NOTE: GrowthBeat -- VentureBeat's provocative new marketing-tech event -- is a week away! We've gathered the best and brightest to explore the data, apps, and science of successful marketing. Get the full scoop here, and grab your tickets while they last.
Today in Apple’s iOS 6 Maps soap opera, the company has apparently toned down the hyperbole on its website describing the new maps application, following a public apology from chief executive Tim Cook yesterday.
Apple’s website previously described Maps with the following language:
Designed by Apple from the ground up, Maps gives you turn-by-turn spoken directions, interactive 3D views, and the stunning Flyover feature. All of which may just make this app the most beautiful, powerful mapping service ever.
But sharp-eyed tech writer Amit Agarwal noticed this morning that Apple changed the second sentence of that copy to read: “All in a beautiful vector-based interface that scales and zooms with ease.”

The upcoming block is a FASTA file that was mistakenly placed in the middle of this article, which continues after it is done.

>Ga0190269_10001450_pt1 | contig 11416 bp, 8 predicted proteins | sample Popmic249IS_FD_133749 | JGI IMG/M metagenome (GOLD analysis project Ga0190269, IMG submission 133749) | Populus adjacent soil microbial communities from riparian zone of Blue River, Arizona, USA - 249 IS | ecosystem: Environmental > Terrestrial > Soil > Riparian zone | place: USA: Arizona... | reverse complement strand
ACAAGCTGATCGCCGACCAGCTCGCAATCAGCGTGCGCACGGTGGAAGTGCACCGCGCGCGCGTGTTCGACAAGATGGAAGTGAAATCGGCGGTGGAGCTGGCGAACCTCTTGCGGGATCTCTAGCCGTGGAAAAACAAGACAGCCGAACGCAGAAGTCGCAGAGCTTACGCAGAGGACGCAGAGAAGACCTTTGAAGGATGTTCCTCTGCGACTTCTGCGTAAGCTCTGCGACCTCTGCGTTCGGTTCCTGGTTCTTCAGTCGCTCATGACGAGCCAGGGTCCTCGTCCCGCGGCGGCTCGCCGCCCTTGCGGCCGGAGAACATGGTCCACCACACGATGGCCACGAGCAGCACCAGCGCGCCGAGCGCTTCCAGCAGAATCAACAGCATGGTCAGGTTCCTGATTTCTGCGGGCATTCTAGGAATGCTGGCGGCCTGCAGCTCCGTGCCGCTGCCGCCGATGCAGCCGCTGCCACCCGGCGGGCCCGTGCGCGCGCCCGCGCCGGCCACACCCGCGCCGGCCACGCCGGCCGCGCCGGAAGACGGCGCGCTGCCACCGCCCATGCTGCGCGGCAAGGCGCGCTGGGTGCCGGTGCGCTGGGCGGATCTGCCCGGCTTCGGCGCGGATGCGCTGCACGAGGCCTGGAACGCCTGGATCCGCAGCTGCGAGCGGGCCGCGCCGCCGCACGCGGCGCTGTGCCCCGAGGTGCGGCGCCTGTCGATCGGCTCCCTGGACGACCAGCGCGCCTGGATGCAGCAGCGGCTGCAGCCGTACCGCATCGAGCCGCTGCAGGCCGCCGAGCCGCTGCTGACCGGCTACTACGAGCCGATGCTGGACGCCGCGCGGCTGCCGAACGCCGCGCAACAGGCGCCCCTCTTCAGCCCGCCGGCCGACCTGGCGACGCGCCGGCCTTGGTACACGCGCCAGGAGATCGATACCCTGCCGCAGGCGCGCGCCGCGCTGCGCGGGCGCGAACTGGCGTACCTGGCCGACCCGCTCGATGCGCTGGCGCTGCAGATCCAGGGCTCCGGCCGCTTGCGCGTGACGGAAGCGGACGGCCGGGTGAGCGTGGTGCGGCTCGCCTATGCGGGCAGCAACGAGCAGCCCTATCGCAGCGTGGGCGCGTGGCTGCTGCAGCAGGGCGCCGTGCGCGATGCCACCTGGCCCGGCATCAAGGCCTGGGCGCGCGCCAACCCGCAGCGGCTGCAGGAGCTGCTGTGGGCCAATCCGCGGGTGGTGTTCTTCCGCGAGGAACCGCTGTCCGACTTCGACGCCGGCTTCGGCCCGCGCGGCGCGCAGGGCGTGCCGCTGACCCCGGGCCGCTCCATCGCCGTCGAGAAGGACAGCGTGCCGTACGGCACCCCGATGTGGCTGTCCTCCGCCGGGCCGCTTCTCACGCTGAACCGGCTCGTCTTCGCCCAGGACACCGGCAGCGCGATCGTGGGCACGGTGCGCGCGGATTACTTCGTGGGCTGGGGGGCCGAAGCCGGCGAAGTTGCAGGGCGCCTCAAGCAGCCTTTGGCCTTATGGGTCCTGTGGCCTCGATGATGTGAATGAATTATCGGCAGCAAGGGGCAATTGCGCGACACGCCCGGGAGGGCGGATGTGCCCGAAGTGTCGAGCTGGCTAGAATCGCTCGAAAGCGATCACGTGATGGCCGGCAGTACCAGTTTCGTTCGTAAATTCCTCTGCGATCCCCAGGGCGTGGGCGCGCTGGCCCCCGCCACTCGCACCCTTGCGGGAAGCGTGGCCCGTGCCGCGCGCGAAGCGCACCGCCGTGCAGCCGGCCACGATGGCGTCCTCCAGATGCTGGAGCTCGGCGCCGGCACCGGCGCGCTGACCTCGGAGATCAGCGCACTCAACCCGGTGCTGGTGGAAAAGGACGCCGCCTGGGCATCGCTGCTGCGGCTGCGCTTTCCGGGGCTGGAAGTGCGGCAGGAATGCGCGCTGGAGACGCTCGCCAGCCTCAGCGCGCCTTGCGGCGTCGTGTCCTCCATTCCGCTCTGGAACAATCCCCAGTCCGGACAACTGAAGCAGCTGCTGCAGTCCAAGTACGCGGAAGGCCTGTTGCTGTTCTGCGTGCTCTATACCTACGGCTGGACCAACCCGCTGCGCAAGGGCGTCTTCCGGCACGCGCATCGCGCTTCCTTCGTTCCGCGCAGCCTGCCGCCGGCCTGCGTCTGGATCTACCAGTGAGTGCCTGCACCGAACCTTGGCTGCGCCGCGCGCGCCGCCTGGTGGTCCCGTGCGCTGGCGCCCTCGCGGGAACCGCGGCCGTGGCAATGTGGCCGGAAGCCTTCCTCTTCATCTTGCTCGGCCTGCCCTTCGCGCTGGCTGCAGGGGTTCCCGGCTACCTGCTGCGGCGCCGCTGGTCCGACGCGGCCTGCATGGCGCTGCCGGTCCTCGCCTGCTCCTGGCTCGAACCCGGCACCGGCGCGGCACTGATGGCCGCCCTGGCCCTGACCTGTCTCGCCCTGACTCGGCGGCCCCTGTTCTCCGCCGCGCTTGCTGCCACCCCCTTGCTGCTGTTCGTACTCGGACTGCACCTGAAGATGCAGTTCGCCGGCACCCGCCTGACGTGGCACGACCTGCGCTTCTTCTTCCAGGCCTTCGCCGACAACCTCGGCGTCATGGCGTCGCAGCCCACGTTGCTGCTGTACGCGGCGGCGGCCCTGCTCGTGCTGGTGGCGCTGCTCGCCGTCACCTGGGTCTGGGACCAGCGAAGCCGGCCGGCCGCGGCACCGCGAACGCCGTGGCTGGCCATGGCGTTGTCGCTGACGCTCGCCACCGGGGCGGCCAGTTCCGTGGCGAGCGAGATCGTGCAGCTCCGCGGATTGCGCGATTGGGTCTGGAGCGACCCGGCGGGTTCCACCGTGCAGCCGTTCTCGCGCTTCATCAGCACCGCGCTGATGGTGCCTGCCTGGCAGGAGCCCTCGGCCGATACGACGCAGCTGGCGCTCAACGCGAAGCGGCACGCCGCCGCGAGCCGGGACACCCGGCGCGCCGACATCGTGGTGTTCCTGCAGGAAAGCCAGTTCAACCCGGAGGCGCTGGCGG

It’s not a major change, but together with Tim Cook’s recommendation to use competitor’s map apps yesterday, it seems like a surprisingly humbling maneuver for Apple. The company can’t truthfully call its Map app the “most powerful mapping service ever” with all of the errors users are seeing, especially when better alternatives are just a few clicks away.
Apple yesterday also started highlighting alternative map applications on the App Store, including Bing, Waze, and Mapquest. Cook also recommended web apps like Google’s web-based version of Google Maps. An official Google Maps app for iOS is reportedly in the works and should be released by the end of the year.